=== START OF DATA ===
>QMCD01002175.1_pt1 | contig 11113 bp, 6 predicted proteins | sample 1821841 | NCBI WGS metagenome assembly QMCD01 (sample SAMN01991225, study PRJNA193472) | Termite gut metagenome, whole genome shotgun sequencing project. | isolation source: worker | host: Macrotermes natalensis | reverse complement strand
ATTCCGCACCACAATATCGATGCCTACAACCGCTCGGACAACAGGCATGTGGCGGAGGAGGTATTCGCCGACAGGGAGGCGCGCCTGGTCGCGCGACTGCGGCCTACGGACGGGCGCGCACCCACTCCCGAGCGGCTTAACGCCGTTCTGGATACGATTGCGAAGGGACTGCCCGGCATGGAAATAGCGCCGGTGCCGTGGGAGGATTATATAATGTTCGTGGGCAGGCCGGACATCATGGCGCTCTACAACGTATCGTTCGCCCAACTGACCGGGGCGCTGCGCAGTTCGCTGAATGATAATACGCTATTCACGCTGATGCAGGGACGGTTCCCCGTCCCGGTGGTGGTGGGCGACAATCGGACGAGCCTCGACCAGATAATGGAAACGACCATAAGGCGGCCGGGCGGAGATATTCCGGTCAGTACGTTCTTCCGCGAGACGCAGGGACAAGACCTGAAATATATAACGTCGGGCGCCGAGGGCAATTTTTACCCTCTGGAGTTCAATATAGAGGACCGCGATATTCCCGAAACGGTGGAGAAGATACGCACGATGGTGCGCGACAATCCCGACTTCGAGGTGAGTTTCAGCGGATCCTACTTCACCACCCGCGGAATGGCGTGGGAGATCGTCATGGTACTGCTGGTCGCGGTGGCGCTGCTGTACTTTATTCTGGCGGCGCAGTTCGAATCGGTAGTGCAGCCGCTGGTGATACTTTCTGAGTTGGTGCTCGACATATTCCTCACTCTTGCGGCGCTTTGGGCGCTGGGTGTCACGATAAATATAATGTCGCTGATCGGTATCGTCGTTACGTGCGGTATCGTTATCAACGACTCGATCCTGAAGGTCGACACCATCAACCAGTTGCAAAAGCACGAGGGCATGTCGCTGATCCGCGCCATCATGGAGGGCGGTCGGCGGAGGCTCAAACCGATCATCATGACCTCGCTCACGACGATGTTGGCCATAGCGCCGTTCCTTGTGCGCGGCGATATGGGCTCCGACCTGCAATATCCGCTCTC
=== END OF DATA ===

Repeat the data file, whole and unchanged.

>QMCD01002175.1_pt1 | contig 11113 bp, 6 predicted proteins | sample 1821841 | NCBI WGS metagenome assembly QMCD01 (sample SAMN01991225, study PRJNA193472) | Termite gut metagenome, whole genome shotgun sequencing project. | isolation source: worker | host: Macrotermes natalensis | reverse complement strand
ATTCCGCACCACAATATCGATGCCTACAACCGCTCGGACAACAGGCATGTGGCGGAGGAGGTATTCGCCGACAGGGAGGCGCGCCTGGTCGCGCGACTGCGGCCTACGGACGGGCGCGCACCCACTCCCGAGCGGCTTAACGCCGTTCTGGATACGATTGCGAAGGGACTGCCCGGCATGGAAATAGCGCCGGTGCCGTGGGAGGATTATATAATGTTCGTGGGCAGGCCGGACATCATGGCGCTCTACAACGTATCGTTCGCCCAACTGACCGGGGCGCTGCGCAGTTCGCTGAATGATAATACGCTATTCACGCTGATGCAGGGACGGTTCCCCGTCCCGGTGGTGGTGGGCGACAATCGGACGAGCCTCGACCAGATAATGGAAACGACCATAAGGCGGCCGGGCGGAGATATTCCGGTCAGTACGTTCTTCCGCGAGACGCAGGGACAAGACCTGAAATATATAACGTCGGGCGCCGAGGGCAATTTTTACCCTCTGGAGTTCAATATAGAGGACCGCGATATTCCCGAAACGGTGGAGAAGATACGCACGATGGTGCGCGACAATCCCGACTTCGAGGTGAGTTTCAGCGGATCCTACTTCACCACCCGCGGAATGGCGTGGGAGATCGTCATGGTACTGCTGGTCGCGGTGGCGCTGCTGTACTTTATTCTGGCGGCGCAGTTCGAATCGGTAGTGCAGCCGCTGGTGATACTTTCTGAGTTGGTGCTCGACATATTCCTCACTCTTGCGGCGCTTTGGGCGCTGGGTGTCACGATAAATATAATGTCGCTGATCGGTATCGTCGTTACGTGCGGTATCGTTATCAACGACTCGATCCTGAAGGTCGACACCATCAACCAGTTGCAAAAGCACGAGGGCATGTCGCTGATCCGCGCCATCATGGAGGGCGGTCGGCGGAGGCTCAAACCGATCATCATGACCTCGCTCACGACGATGTTGGCCATAGCGCCGTTCCTTGTGCGCGGCGATATGGGCTCCGACCTGCAATATCCGCTCTC